In summary: Life is short. Life is uncertain. You shouldn’t waste life on bad food (unless it’s so bad it comes back around the horizon of badness and becomes good again, like a deep-fried Twinkie), bad beer, or frenemies! Also, know when to hold em, fold em, and when to walk away. i felt like it was my time to walk away from both of these series.


Book Club of One Grade: (inconclusive on both) i don’t want to grade something i haven’t fully engaged with. Give em a go for yourself (i hear the Thrawn Trilogy is amazing haha).

#85: Anathem by Neal Stephenson

Anathem -Neal Stephenson

Anathem is a meaty sci-fi romp through a number of philosophical thought experiments. When i use the term “meaty” here i mean meaty like a primal cut of beef brisket: It’s large (this is quite a read), and dense (i’d guess close to 50% of the word-count of Anathem is dedicated to philosophical debates).

The Title “Anathem” is a mashing together of Anathema and Anthem and refers to a sort of ceremony of disgrace that takes place during the story.

Stephenson does a good job using a sci-fi setting that’s not Earth to make some great observations about life on Earth as we know it. Two of my favorite of these observations were the “Jeejaw” and “Slines”.

  • Jeejaws are the cell-phones of Stephenson’s world. The world is seperated into Avout and Saeculars. Avout are those pledged to a monastic tradition and committed to a minimalist lifestyle, most of the main characters are Avout. Saeculars represent basically everyone else in the world. The Avout live without Jeejaws and they find them to be intrusive and great distractions when they move out and interact with the Saecular world. It was just another nudge to help me see the intrusive impact my own cell-phone has made in my life.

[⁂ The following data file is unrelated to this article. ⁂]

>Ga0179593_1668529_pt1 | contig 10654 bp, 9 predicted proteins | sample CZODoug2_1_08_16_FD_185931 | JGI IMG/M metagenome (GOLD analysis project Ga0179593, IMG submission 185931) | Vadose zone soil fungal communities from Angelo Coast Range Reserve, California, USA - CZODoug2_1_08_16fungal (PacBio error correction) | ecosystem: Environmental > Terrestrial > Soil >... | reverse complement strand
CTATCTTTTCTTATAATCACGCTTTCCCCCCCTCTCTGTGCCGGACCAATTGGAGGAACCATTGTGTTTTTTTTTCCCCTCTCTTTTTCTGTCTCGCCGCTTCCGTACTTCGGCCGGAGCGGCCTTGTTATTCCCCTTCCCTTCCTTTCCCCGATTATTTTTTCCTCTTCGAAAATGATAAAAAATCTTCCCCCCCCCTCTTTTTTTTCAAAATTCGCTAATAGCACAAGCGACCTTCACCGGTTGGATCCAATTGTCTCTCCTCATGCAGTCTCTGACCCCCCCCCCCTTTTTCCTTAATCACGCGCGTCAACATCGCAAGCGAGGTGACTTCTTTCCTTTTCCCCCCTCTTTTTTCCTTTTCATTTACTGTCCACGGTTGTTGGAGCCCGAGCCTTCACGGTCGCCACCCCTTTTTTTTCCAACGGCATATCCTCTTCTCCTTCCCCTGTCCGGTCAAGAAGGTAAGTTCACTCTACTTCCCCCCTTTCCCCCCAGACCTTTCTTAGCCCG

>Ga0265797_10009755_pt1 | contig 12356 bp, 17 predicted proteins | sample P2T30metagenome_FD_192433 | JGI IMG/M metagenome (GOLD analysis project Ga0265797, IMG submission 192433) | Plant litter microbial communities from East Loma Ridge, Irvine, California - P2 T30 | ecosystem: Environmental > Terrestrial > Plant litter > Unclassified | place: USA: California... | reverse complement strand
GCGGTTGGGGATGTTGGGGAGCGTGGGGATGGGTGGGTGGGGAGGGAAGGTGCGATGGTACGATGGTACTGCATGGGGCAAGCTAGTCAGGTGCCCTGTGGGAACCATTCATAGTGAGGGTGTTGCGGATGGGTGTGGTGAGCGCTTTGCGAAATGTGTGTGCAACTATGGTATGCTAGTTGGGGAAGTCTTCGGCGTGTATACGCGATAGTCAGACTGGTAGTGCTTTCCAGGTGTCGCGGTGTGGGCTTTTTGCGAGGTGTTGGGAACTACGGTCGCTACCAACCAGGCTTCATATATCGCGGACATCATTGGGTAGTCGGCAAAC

• Slines: Slines represent a sort of popular culture consumer in the Saecular world. If you’ve ever felt like an outsider to those enamored with popular culture you’ll likely find in the Slines a familiar sort of occurrence…


The story-line is pretty sweeping overall (but the book is certainly long enough to contain such an ambitious plot). You’ll travel from simple monastery life, through Anathem’s world-at-large, and eventually wind up in space with pan-dimensional beings… Things wrap up with a very jarring, and intriguing, exploration into the many worlds interpretation of quantum mechanics, with an interesting twist asking, “what if the many worlds have some sort of effect on each other?”.


Book Club of One grade: B+ Worth the read. Anathem is not light reading and sometimes it felt like the story-line was moving in fits and starts, you may spend many pages on a dinner chat then in two pages find yourself across a continent or into space itself.  Overall the concepts it lays out, the social insights, and the refreshing story-line make it a fine piece of Sci-Fi.

Roll Jerk-nitiative!

i’ve noticed a trend of late when i have the privilege of sitting around a table to play some D&D with friends… nearly everyone plays A-hole characters!

“i’d like to make a slight of hand check to steal the gem he just found from him”

“He’s passed out? i take his pants off and drag him outside.”

“i’m not burning my last heal on you, you can make death-saves if you go down!”


Why does this seem to be such a trend around tables these days? What happened to playing a group of companions? To working as a team? To being fantasy-friends?